There were at least seven brace patents awarded to Albert D. Goodell over the course of an inventive history that stretched from 1868 to 1905 (he lived from 1846 to 1915).  From a commercial standpoint none of Goodell's patents were very successful, and braces bearing them rate no more common than a "B" in Ron Pearson's scale of relative rarity. 

The earliest of Goodell's patents was awarded on July 14, 1868 (#79825, Pearson "A") and was the Goodell chuck found in some of the earliest Millers Falls Mfg braces.  At this time Goodell is listed in Florence, Massachusetts (part of today's Northampton).  Later he moved to Greenfield, Mass where he was a principal in the Goodell Bros Co.  Some of his patents were assigned to the Millers Falls Co in the 1870s.  By 1892 he is recorded in Worcester, Mass and then back to his ancestral Shelburne Falls in 1905.

I own a sleeve brace with 8" sweep (No. 108) that is marked by the C.E. Jennings Co. of New York.  Also marked on the chuck is "Pat Dec 27, 1892."  This is for Goodell's patent of that date (#488691, Pearson "B") after he had sold his interest in Goodell Bros and was listed in Worcester.  The patent is for a ratchet adjustment mechanism and selector, as well as for a jaw spring arrangement.  Being a sleeve brace, of course it does not have the patented ratchet mechanism.  But neither does it have the jaw spring arrangement, even though the jaws appear original.  Perhaps Jennings simply used chuck shells marked with the patent date indiscriminately.  A second Jennings brace, with the same chuck shell, marked the same way, is a ratchet brace, and does exhibit both the Goodell 1892 patent for the ratchet selector, as well as the spring loaded jaws.

Yet another example of this patent number appears on the chuck of an 8" sweep ratchet brace marked, "Fulton Special".  While the ratchet mechanism of this brace is not consistent with that of the patent, it does have the coiled spring loaded jaws.  An identical brace is pictured from the collection of Jon Zimmers, cited by the listing for this patent on DATAMP.

Albert sold his share of  Goodell Bros  to another Goodell--Dexter W. Goodell, and proceeded to found another company, Goodell Tool Co. with his son, Frederick, in 1892.  Originally located in Worcester, they moved back to Shelburne Falls in 1893.  The Goodell Tool Co. manufactured braces  and other items and eventually merged with the Goodell-Pratt Co by 1925.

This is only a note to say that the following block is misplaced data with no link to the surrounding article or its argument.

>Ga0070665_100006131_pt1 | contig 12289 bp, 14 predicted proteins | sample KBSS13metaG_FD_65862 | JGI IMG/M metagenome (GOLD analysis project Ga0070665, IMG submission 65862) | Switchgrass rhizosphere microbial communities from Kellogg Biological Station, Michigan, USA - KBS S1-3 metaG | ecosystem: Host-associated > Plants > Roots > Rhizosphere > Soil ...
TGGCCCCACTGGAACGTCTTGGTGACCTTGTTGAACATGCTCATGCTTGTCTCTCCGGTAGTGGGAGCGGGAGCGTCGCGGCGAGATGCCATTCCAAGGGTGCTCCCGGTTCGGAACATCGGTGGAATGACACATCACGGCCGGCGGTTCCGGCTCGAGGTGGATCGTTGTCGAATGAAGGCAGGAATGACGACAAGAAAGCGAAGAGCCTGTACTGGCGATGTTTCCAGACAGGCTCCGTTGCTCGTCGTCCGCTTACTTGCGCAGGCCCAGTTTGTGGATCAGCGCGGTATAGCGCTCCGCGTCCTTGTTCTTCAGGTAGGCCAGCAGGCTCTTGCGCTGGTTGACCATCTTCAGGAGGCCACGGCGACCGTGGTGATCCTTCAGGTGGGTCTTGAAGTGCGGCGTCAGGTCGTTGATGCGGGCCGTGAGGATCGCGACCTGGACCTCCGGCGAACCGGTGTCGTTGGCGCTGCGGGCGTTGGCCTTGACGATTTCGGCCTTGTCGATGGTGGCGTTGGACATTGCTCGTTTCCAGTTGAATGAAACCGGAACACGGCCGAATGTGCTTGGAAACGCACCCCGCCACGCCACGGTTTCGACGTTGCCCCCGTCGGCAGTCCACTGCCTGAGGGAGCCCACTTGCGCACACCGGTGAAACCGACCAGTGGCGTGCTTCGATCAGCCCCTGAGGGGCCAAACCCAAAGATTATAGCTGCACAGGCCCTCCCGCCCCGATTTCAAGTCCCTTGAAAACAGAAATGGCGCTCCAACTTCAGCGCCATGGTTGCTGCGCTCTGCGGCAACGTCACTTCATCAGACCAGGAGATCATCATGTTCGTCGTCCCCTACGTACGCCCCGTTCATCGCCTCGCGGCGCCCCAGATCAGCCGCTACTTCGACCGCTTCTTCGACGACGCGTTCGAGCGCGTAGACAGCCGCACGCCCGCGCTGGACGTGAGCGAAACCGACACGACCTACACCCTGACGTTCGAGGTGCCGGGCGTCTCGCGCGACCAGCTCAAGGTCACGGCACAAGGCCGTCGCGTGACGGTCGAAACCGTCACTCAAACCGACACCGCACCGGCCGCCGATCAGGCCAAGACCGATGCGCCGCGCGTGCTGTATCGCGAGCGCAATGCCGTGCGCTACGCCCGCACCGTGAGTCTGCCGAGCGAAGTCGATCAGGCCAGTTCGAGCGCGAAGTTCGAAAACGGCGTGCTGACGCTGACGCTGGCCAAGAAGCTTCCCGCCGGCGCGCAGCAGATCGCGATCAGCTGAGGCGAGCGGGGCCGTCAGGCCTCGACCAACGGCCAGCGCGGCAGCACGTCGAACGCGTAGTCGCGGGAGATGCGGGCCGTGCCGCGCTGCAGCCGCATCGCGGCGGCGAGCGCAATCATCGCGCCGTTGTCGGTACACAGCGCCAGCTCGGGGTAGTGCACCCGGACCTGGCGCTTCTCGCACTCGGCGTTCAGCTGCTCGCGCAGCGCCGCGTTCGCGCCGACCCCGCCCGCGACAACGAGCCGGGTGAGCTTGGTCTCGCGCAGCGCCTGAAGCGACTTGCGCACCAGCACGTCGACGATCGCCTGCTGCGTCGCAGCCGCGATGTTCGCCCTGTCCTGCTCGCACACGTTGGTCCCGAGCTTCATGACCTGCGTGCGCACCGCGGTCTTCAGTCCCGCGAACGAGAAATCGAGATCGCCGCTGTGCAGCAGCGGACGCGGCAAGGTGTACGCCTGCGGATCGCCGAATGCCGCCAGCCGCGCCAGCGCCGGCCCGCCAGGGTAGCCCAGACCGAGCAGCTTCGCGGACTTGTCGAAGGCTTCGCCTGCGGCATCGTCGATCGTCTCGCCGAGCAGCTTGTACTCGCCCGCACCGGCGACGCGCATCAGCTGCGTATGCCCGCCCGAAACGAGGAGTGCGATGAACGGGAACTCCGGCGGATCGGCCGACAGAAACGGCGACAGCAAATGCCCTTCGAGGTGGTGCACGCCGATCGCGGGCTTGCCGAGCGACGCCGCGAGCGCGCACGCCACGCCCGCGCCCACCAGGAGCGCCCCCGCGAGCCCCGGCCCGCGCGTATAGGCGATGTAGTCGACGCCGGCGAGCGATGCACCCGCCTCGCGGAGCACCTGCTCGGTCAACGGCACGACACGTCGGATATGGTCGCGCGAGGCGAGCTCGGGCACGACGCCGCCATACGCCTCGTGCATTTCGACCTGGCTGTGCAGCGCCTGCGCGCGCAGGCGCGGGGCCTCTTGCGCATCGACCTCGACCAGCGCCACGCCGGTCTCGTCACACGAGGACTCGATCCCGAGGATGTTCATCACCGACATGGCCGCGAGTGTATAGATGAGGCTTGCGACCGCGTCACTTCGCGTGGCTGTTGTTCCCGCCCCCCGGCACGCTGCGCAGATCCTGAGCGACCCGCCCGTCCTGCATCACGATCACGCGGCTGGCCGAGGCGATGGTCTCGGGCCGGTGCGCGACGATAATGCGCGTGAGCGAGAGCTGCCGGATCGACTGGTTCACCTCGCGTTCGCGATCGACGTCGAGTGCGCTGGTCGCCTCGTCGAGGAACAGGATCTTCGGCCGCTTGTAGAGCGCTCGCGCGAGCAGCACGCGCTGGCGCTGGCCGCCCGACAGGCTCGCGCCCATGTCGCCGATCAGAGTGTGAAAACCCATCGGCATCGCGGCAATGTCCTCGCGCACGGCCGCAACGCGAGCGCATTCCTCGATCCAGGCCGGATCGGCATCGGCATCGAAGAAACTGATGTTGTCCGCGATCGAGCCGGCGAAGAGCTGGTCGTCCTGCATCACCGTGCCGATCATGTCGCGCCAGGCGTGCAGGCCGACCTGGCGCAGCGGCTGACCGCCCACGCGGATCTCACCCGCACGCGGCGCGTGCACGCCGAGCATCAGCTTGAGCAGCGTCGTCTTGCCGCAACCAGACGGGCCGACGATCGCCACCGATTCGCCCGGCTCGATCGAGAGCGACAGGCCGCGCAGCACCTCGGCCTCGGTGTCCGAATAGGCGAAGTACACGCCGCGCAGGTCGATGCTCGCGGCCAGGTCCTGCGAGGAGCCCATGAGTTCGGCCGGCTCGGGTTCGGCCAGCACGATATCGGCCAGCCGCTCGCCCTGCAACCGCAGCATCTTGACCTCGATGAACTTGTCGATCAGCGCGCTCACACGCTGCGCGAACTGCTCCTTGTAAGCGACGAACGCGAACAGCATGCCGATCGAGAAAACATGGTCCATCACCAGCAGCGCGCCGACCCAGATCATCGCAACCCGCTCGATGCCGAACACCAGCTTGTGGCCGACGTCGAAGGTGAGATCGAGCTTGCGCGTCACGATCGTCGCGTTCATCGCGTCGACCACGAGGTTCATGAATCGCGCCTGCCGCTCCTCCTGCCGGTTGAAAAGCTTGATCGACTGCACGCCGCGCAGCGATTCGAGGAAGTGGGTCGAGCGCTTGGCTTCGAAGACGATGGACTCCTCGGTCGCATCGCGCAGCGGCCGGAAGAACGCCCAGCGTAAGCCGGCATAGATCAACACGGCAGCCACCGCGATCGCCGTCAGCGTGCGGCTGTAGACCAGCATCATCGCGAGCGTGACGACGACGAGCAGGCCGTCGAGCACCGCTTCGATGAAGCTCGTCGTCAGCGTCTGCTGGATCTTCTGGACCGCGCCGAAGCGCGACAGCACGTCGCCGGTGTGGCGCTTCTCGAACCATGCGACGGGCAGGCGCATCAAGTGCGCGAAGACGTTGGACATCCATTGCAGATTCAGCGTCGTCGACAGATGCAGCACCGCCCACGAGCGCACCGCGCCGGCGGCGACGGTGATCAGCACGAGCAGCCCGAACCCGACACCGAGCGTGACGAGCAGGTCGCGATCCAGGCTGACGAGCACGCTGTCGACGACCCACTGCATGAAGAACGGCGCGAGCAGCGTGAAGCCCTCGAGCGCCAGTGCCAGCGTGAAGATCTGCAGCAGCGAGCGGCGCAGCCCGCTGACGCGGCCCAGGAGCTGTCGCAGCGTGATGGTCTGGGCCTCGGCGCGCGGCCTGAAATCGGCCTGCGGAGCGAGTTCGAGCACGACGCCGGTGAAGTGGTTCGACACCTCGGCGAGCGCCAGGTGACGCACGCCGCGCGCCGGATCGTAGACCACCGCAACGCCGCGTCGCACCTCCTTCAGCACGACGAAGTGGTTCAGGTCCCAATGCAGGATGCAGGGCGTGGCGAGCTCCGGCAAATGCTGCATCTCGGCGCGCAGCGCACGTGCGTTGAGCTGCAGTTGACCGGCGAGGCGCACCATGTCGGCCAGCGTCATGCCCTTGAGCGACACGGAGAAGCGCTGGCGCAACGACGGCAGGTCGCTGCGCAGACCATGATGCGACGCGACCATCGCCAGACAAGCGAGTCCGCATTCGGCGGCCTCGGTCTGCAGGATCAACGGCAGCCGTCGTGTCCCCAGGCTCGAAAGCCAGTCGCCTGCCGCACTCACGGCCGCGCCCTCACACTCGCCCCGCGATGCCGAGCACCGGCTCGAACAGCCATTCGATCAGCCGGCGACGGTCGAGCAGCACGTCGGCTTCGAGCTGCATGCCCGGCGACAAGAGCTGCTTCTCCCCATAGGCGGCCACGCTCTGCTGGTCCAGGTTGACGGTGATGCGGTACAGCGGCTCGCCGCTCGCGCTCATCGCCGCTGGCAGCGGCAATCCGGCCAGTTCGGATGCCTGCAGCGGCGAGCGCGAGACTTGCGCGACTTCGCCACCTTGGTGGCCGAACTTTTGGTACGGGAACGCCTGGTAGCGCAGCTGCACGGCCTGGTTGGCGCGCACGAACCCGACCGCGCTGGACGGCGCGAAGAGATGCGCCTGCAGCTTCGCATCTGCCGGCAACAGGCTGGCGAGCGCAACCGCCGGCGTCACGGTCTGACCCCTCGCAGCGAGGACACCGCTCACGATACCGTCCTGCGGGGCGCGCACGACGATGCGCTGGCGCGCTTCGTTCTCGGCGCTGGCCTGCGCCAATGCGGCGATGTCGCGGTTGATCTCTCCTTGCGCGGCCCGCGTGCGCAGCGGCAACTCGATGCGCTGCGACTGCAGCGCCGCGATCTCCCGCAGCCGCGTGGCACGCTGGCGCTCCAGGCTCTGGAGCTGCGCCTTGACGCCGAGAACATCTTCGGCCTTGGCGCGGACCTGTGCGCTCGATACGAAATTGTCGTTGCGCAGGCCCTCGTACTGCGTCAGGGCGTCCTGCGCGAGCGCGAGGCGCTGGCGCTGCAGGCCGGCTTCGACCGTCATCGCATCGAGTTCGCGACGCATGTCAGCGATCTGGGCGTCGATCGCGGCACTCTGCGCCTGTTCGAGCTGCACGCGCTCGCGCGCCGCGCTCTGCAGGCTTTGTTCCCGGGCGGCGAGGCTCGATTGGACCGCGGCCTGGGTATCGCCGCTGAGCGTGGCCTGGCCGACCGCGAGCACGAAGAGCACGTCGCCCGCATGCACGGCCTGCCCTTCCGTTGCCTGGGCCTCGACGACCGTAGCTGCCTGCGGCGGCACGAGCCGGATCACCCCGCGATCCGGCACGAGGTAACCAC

The Dec 27, 1892 patent date appears as one of two on the chuck shell of a ratchet brace I have that is marked by the "Goodell Tool Co." of Shelburne Falls, Mass.  It has both the ratchet adjuster (a protruding screw-eye hook below the ratchet dogs) and the spring opening jaws of Patent #488691.  But the chuck shell is also marked with the patent date, "Sept 18, 1894."  This patent (#526314, Pearson "NS") was issued to Francis Hay of Erie, Pennsylvania for a "bitstock with fast-acting rotary chuck."  The external appearance of the chuck is exactly like that shown in the patent drawing.  The "fast-acting rotary chuck" means that you can tighten a bit place with just a simple twist.  The brace, and its chuck is shown below.


After Albert Goodell left Goodell Bros to form the Goodell Tool Co, the old Goodell Bros firm was purchased about 1898 by William Pratt to form "Goodell-Pratt."  Goodell-Pratt began an ambitious program of acquisition (Stratton Bros, Coffin & Leighton, Lavigne) including a partial acquisition of the Goodell Tool Company, becoming sole owner of that firm by 1925.  Among the braces produced by Goodell-Pratt was one with the same ratchet mechanism patented by Albert Goodell in 1892.  The brace below is an example of that output.

Goodell-Pratt also marketed another brace with Hay's and Goodell's patent--just like the Goodell Tool Company brace above.  Another of their very limited line of braces was their No 230 Brace Screwdriver set, shown below without its bits.  This example carries a patent date of  Dec 27, 1892 which pertains not to the ratchet covered by the same patent, but to the locking nut at the base of the quill.. 

As the company grew and matured, some new braces were added to the line.  Goodell-Pratt's best brace was probably ratchet brace shown below.  This carries a patent date of Sept 16, 1924, which was issued in the name of Fred Farley of Greenfield, Mass (#1508512, Pearson unranked) for a ratchet mechanism.  The ratchet selector on this brace is a knurled knob at the top of the ratchet housing.  The red paint on the housing is original.

Although I don't know if the following brace ever appeared in a Goodell-Pratt Catalogue, my example of it is marked, "GP Co."  This is the rare (Pearson,  A) takedown corner brace patented on July 2, 1907 (#859059) by Christopher Haeberli and Herbert Schmidt of Buffalo, NY.  One of these braces was offered in Martin J. Donnelly's 1999 catalogue, in which it was referred to as the, "utter manifestation of the concept of tool gizmocity," and priced at a whopping $2,450.00!  And mine is in better condition.

This brace converts from a fairly standard corner brace appearance by removing the outer arm, rotating the chuck end to come in line with the vertical lower shaft, where it is attached by sliding knurled rings.  It doesn't look very efficient, but the patentees must have had a good time developing it!

In 1931 the Goodell-Pratt Company was absorbed into the Millers Falls Company.  Although some of G-P's extensive drill line was maintained by Millers Falls, all of the G-P brace models were terminated.

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